By Lee Kyung-sik
Publisher-Chairman, The Korea Post media
Ambassador and Mrs. Krzysztof Majka of Poland in Seoul hosted an informal Year-end luncheon for a number of their close ambassador friends and madams at the Millennium Seoul Hilton on Dec. 30, 2016. Publisher-Chairman Lee Kyung-sik of The Korea Post media was also invited to share the wonderful food and beverage at Café 395 buffet restaurant.
Attending the luncheon from the Diplomatic Corps were Ambassadors and Mrs. Raul Hernandez of the Philippines, Ambassador and Mrs. Tomas Husak of the Czech Republic and Ambassador Vasyl Marmazo of Ukraine.
Ambassador and Mrs. Majka of Poland were leaving Korea in early April this year after their fulfillment of a successful tour of duty in Korea extending over six years.
Normally, the tour of duty of the ambassadors is three or four years although some ambassadors stayed in Korea for over 18 years and performed the role of the Dean of the Seoul Diplomatic Corps representing all the ambassadors on both official and non-official occasions—performing the role of a link between the ambassadors and the Korean society as well as the government.
In the opinion of many ambassadors and Korean society leaders, departure of the Majkas was a great loss to them because they were always a target of admiration among Koreans and foreigners alike for their unreserved effort for the promotion of relations and friendship between their country and Korea.
In particular, Mrs. Majka, the spouse of the Polish ambassador carried a nickname among her Koreans as a ‘Kimchi Doyenne’ for her exceptional skill for making tasty Kimchi, one of the two major staple food items of the Korean people, the other being rice.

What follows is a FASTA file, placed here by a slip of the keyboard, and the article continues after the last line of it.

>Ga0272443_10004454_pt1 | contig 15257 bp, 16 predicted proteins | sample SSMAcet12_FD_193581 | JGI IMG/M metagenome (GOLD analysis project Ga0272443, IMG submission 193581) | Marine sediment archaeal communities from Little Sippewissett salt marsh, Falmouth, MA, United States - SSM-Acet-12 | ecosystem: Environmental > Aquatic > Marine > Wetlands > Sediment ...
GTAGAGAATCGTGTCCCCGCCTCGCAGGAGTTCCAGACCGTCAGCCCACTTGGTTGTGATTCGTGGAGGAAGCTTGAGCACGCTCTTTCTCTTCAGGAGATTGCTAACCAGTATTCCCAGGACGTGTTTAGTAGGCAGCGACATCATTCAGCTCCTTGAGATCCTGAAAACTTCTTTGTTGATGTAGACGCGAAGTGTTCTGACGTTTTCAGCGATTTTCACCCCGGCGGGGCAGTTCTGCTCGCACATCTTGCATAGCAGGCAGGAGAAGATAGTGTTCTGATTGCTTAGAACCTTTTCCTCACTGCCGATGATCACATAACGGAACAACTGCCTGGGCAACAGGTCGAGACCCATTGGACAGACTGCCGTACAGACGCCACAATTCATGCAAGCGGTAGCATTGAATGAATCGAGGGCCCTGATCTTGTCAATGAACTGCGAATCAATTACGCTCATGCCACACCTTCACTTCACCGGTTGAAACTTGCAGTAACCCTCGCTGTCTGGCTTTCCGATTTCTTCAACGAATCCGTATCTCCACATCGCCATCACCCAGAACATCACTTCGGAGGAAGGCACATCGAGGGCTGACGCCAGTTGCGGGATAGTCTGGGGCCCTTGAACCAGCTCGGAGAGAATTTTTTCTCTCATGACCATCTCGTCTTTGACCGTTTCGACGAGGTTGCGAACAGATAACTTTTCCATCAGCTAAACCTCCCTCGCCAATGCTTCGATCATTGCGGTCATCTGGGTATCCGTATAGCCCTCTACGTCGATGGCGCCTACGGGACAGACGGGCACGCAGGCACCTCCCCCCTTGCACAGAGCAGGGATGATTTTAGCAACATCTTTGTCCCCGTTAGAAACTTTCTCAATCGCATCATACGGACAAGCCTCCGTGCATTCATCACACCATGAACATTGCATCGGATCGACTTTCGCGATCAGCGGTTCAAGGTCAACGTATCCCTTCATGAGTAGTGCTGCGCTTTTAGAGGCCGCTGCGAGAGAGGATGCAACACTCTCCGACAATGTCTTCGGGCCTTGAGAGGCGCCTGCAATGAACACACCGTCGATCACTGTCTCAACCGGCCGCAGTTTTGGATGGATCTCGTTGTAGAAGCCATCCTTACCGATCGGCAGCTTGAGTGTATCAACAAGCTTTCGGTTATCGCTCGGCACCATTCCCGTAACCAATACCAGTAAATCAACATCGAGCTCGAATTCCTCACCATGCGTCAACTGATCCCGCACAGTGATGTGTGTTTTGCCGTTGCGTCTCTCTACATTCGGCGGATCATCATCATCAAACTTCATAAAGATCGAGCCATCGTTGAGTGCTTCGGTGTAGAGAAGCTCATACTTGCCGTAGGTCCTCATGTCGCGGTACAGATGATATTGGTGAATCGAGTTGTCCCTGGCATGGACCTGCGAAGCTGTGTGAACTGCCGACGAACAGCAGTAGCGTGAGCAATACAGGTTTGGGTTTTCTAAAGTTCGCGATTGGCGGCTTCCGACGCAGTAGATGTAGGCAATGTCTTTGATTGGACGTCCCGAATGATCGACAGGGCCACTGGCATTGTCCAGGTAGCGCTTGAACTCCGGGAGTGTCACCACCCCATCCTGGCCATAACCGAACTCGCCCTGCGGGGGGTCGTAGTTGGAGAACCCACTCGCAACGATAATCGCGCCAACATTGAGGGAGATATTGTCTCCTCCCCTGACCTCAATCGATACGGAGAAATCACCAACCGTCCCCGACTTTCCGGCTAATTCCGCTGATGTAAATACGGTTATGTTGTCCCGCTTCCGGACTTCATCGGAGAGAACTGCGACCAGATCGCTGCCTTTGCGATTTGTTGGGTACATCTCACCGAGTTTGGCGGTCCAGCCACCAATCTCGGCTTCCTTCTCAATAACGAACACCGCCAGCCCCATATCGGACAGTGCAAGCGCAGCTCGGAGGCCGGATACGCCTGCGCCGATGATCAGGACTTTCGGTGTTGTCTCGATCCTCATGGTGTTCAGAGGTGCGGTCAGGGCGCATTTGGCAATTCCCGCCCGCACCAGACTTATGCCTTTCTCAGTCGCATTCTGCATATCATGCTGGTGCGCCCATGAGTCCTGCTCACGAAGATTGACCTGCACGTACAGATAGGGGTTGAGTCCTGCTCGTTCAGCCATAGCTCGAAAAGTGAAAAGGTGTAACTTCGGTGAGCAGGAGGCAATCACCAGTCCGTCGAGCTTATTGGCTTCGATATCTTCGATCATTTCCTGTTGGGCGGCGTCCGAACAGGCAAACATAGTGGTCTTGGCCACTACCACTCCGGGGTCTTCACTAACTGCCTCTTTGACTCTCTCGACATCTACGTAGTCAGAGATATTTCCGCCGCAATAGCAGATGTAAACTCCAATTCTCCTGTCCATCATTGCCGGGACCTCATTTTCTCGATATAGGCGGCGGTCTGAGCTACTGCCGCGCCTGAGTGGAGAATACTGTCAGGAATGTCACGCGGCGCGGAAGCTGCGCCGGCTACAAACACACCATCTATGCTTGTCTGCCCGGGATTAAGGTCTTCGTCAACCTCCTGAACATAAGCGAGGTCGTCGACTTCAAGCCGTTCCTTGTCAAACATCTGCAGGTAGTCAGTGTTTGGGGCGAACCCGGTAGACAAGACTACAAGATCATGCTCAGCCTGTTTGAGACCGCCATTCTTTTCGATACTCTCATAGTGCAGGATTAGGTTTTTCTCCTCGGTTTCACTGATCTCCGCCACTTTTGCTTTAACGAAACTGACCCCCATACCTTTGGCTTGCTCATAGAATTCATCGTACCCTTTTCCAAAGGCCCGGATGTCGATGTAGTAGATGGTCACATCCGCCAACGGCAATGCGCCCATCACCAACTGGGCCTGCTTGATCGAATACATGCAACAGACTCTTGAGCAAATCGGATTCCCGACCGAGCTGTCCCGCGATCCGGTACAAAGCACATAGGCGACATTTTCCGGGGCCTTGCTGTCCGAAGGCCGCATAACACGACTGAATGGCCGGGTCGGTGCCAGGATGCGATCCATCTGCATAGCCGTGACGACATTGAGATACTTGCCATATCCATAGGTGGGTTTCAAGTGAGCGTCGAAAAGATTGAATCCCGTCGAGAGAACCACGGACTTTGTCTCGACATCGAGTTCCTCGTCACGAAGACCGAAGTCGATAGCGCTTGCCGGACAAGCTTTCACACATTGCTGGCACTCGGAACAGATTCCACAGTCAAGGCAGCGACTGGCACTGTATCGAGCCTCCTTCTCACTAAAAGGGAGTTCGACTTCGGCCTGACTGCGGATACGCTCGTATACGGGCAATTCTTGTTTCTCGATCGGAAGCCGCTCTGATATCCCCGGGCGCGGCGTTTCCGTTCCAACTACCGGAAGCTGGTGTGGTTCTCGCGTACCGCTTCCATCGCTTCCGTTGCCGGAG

Ambassador and Mrs. Majka appeared to take personal interest in the promotion of relations and friendship between Korea and Poland, which, needless to say, made a great difference from that performed in a perfunctory or dutiful manner and interest.
Majkas also attended many of the tours organized by The Korea Post media for the ambassadors on behalf of the mayors and governors of the local governments. The local Koreans are considered ‘genuine Koreans’ in the sense that the people in the big cities in Korea are somewhat ‘cosmopolitan.’
The Majkas seemed to try to maintain an adequate of measure of exposure to these ‘real Koreans’ and for this purpose they did their best to attend as many local tours as possible that were organized by The Korea Post—although the tours sometimes involved a long bus ride as many as three hours if not longer. The further the distance, it appeared, the stronger admiration and appreciation the local host governments had for their presence.
In a nutshell opinion, the Majkas ‘planted’ an excellent image of Poland and Polish people in the hearts of the Korean people, especially the ‘real Koreans’ in the countryside throughout their tour of duty in Korea.